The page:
It seems like the marketplace is rife with new traction devices for your feet. A lot of them look like medieval torture devices or foot-based weaponry for LARPing. This guide breaks down a few of the technologies companies are using to keep you in control in icy conditions.
Many boot manufacturers are now teaming up with Italian rubber giant Vibram (pronounced Vee-brahm because it’s based on the founder Vitale Bramani) to create special rubber outsoles that retain their grip on icy and slick surfaces.
Winter tires have had silica added to them for years to increase their traction on ice, and the new outsoles from Vibram are work in a similar way. Some outsoles are filled with flakes of aluminum and small circles of cotton and Kevlar fabric to bite into snow, ice, and slick rock. The rubber compound has been designed so that it remains sticky and soft in cold weather. Combine this with insulation, GORE-TEX, a blister-free fit, and excellent construction, and you have yourself a world-class winter hiking boot!
We’d love to see winter running shoes and pac boots using this same technology, because the old runner’s trick of coating your shoes in a mixture of Freesole and sand doesn’t last very long, and basically makes your shoes unwearable inside. Plus, the fumes from the sand/glue mixture will, if you inhale enough of them, allow you to shoot lightning bolts from your eyes (or at least that’s what you’ll tell the arresting officer).
Next, in the lineup of cool tools for winter traction are removable steel spikes that you can screw directly into the soles of your shoes or boots. These require a relatively thick sole/midsole to work, but they’re removable and replaceable. Some brands use cold-rolled steel while others use tungsten carbide, both of which are very durable for winter running or hiking shoes. However, they require tools to be removed and they’re not exactly something you can swap easily from shoe to shoe. Aside from that, you’ll absolutely ruin your floor if you wear them inside. They also don’t offer traction on hard, smooth surfaces like ceramic tile (think of ice crampons on rock), so if you have a tile foyer take them off beforehand or you’ll end up on your ass wondering why you don’t remove cobwebs from your ceiling more often (true story).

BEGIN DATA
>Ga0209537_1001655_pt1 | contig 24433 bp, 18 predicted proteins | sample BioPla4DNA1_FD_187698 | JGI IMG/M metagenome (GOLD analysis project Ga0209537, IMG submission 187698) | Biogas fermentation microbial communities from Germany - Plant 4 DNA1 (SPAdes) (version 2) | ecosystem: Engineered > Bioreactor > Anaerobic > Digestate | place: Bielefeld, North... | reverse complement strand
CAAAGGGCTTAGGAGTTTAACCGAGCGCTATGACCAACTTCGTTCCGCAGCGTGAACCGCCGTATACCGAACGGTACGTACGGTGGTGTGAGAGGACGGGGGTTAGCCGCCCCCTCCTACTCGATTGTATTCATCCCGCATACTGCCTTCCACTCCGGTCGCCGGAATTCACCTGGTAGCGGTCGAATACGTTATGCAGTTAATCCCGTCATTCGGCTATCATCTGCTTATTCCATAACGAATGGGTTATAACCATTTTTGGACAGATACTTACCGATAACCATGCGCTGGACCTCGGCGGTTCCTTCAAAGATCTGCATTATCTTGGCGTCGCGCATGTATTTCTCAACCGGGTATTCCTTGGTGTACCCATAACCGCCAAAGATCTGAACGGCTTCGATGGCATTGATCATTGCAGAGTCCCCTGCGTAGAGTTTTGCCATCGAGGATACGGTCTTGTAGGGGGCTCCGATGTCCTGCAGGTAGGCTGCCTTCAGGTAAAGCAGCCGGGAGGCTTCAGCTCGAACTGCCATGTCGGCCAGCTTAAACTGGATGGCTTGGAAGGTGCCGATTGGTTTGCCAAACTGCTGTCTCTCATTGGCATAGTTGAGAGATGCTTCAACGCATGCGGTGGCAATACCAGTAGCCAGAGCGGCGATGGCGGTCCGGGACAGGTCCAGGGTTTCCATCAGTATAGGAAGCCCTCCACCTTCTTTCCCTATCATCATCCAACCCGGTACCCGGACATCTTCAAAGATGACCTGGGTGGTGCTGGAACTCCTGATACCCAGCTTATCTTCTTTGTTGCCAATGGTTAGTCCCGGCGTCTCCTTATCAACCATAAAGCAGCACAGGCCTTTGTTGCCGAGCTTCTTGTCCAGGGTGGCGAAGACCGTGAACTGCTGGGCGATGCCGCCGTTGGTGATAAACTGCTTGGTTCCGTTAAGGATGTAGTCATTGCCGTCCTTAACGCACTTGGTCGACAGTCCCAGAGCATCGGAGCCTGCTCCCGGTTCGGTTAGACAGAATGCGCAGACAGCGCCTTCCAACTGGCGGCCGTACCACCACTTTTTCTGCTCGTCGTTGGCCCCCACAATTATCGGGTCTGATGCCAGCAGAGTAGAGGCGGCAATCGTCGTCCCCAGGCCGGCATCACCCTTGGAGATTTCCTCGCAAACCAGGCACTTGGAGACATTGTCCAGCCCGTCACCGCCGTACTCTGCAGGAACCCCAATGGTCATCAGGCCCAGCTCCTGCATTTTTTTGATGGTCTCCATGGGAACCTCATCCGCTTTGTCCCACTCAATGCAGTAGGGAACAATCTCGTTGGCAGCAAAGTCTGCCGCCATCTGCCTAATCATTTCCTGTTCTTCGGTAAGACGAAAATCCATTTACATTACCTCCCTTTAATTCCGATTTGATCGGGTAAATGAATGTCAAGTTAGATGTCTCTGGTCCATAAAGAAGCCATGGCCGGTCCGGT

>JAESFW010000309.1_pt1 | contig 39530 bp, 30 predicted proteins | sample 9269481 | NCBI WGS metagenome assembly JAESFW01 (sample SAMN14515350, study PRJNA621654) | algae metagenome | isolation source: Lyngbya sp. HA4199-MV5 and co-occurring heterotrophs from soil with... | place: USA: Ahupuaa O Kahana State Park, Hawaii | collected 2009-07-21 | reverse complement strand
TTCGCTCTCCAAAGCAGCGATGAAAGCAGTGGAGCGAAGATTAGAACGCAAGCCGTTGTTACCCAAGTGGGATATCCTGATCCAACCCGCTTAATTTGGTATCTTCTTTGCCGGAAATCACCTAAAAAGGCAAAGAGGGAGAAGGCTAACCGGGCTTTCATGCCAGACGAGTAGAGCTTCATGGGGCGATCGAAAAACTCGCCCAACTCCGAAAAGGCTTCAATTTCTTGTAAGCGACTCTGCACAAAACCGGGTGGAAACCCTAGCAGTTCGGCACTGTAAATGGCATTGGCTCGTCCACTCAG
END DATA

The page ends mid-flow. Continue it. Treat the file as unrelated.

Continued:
If you’re doing something more than your average winter hike, but don’t need a full-size crampon, or you’re not roping up, minimalist 8 and 10-point crampons are a great option. In the past, they required a stiff mountaineering boot to be comfortable, otherwise, the rigid metal beneath your sole would mess up your gait. This year, there are a few new options for under a hundred bucks that simply strap onto your shoes, turning your once slippery footing into sturdy footwear (Which is much less expensive than a trip to the doctor’s office, x‑rays of your tailbone, and an inflatable donut to sit on for the next few months!).
Be safe out there!